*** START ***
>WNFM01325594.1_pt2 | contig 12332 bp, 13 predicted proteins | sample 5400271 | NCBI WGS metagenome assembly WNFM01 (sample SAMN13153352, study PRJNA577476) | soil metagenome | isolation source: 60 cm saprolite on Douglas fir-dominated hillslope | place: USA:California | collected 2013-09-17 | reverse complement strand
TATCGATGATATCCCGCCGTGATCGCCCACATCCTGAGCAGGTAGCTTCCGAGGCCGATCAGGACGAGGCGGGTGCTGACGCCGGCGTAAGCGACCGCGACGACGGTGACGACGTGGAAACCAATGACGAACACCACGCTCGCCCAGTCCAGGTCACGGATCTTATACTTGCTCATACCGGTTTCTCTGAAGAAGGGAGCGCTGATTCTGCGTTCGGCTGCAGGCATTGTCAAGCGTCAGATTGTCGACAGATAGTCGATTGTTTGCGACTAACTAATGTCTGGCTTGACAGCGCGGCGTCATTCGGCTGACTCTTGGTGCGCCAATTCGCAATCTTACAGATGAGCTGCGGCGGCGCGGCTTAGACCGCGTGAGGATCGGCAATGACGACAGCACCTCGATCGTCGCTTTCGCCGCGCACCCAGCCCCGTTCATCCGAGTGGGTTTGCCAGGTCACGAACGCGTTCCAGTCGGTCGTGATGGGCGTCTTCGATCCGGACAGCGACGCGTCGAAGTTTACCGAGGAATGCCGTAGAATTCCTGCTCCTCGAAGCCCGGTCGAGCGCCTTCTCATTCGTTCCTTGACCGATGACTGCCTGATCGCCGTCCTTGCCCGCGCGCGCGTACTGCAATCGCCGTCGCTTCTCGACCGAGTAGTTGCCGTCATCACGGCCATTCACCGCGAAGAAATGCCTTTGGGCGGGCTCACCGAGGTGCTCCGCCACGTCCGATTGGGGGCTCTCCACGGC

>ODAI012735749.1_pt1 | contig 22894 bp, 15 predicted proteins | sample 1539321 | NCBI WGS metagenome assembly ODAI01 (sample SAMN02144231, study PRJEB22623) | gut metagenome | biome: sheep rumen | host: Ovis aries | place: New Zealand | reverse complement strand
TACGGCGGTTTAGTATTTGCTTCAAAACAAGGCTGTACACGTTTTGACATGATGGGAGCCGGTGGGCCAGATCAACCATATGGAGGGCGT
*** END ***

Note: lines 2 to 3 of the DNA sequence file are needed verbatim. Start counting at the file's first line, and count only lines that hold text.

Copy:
TATCGATGATATCCCGCCGTGATCGCCCACATCCTGAGCAGGTAGCTTCCGAGGCCGATCAGGACGAGGCGGGTGCTGACGCCGGCGTAAGCGACCGCGACGACGGTGACGACGTGGAAACCAATGACGAACACCACGCTCGCCCAGTCCAGGTCACGGATCTTATACTTGCTCATACCGGTTTCTCTGAAGAAGGGAGCGCTGATTCTGCGTTCGGCTGCAGGCATTGTCAAGCGTCAGATTGTCGACAGATAGTCGATTGTTTGCGACTAACTAATGTCTGGCTTGACAGCGCGGCGTCATTCGGCTGACTCTTGGTGCGCCAATTCGCAATCTTACAGATGAGCTGCGGCGGCGCGGCTTAGACCGCGTGAGGATCGGCAATGACGACAGCACCTCGATCGTCGCTTTCGCCGCGCACCCAGCCCCGTTCATCCGAGTGGGTTTGCCAGGTCACGAACGCGTTCCAGTCGGTCGTGATGGGCGTCTTCGATCCGGACAGCGACGCGTCGAAGTTTACCGAGGAATGCCGTAGAATTCCTGCTCCTCGAAGCCCGGTCGAGCGCCTTCTCATTCGTTCCTTGACCGATGACTGCCTGATCGCCGTCCTTGCCCGCGCGCGCGTACTGCAATCGCCGTCGCTTCTCGACCGAGTAGTTGCCGTCATCACGGCCATTCACCGCGAAGAAATGCCTTTGGGCGGGCTCACCGAGGTGCTCCGCCACGTCCGATTGGGGGCTCTCCACGGC

>ODAI012735749.1_pt1 | contig 22894 bp, 15 predicted proteins | sample 1539321 | NCBI WGS metagenome assembly ODAI01 (sample SAMN02144231, study PRJEB22623) | gut metagenome | biome: sheep rumen | host: Ovis aries | place: New Zealand | reverse complement strand